Early Childhood Development
The early childhood development subject is explored by using findings from the cited sources. I studied and analysed the concepts relating early childhood development and reported my learning under different sections predominantly featuring the human brain. There are six headings including an overview and a brief conclusion. The four main areas being examined are as follows, brain development, motor development, infant memory and the cognitive development.
Early Childhood Development
Early childhood is the most rapid period of development in one’s life. Although individual children develop at their own unique pace, all children progress through a set of sequence of physical and cognitive developmental stages. Overview of Early Childhood Development
Learning starts in infancy, long before formal education begins and continues throughout life. Recent studies of early childhood investments have shown remarkable success and indicate that the early childhood is important for early learning. Moreover, early childhood interventions of high quality have lasting effects on learning and motivation. Science shows us what children must have, and what they need to be protected from, in order to promote their healthy development. Stable, responsive, nurturing relationships and rich learning experiences in the earliest years provide lifelong benefits for learning, behavior and both physical and mental health. In contrast, research on the biology of stress in early childhood shows how chronic stress caused by major adversity, such as extreme poverty, abuse or neglect, can weaken developing brain architecture and permanently set the body’s stress response system on high alert, thereby increasing the risk for a range of chronic diseases.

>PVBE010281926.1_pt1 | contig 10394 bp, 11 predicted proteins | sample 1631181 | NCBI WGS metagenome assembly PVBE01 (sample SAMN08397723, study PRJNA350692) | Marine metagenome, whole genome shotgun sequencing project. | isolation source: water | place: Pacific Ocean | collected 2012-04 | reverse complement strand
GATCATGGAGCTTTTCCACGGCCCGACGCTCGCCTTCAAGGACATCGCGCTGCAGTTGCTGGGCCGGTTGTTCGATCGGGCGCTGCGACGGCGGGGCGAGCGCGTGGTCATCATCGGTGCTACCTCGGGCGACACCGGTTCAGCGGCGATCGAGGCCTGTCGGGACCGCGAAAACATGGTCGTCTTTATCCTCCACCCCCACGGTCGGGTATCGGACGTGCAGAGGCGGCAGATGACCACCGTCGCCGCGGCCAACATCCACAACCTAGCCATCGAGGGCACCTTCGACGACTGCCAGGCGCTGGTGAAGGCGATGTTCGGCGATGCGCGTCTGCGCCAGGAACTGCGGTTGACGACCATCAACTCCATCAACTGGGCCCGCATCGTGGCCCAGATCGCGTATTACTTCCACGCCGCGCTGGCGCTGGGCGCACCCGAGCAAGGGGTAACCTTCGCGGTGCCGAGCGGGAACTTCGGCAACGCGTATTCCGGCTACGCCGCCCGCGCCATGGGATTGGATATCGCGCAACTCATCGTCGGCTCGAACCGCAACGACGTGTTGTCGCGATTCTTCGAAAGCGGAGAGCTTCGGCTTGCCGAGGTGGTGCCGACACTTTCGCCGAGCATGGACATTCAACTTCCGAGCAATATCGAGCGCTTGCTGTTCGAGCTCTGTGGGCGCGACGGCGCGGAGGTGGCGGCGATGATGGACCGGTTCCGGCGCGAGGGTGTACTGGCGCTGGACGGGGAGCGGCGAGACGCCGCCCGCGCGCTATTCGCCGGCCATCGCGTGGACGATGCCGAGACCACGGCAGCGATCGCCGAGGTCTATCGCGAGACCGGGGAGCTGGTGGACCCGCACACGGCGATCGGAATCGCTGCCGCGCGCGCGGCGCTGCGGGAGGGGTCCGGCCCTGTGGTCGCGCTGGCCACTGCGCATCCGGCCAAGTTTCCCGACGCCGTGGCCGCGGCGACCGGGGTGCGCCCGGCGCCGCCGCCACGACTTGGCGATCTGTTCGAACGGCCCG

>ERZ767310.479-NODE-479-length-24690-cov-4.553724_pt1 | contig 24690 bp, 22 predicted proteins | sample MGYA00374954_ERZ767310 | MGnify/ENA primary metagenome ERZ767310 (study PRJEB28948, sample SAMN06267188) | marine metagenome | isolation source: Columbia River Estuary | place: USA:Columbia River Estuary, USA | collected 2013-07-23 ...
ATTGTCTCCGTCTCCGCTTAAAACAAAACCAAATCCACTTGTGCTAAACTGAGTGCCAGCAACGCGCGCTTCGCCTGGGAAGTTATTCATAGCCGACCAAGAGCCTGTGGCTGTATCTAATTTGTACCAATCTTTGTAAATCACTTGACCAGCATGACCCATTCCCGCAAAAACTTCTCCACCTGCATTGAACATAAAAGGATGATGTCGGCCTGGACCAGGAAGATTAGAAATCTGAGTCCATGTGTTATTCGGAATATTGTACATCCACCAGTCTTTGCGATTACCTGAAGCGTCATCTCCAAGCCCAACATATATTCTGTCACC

The brain is a highly integrated organ, and its multiple functions operate in a richly coordinated fashion. The following basic concepts help illustrate why healthy child development from birth to five years provides a foundation for a prosperous and sustainable society. The basic architecture of the brain is constructed through an ongoing process that begins in the womb and continues into adulthood. Early experiences affect the quality of that architecture by establishing either a sturdy or a fragile foundation for the learning, health and behavior that follow. In the first few years of life, 700 new neural connections are formed every second. After this period of rapid proliferation, these connections are reduced through a process called pruning, so that brain circuits become more efficient. Sensory pathways, like those for basic vision and hearing, are the first to develop, followed by early language skills and later by higher cognitive functions. Connections proliferate and prune in a prescribed order, with later, more complex brain circuits built upon earlier, simpler circuits. The interactive influences of genes and experience shape the developing brain. Young children naturally reach out for interaction through babbling, facial expressions and gestures, and adults respond with similar kinds of vocalizing and gesturing back at them. In the absence of such responses – or if the responses are unreliable or inappropriate – the brain’s architecture does not form as expected, which can lead to disparities in learning and behavior. The brain’s capacity for change decreases with age. It is most flexible, or “plastic,” early in life to accommodate a wide range of environments and interactions, but as the maturing brain becomes more specialized to assume more complex functions, it is less capable of reorganizing and adapting to new or unexpected challenges. Although the windows for complex language learning and other skills remain open, these brain circuits become increasingly difficult to alter over time. Early plasticity means it’s easier and more effective to...
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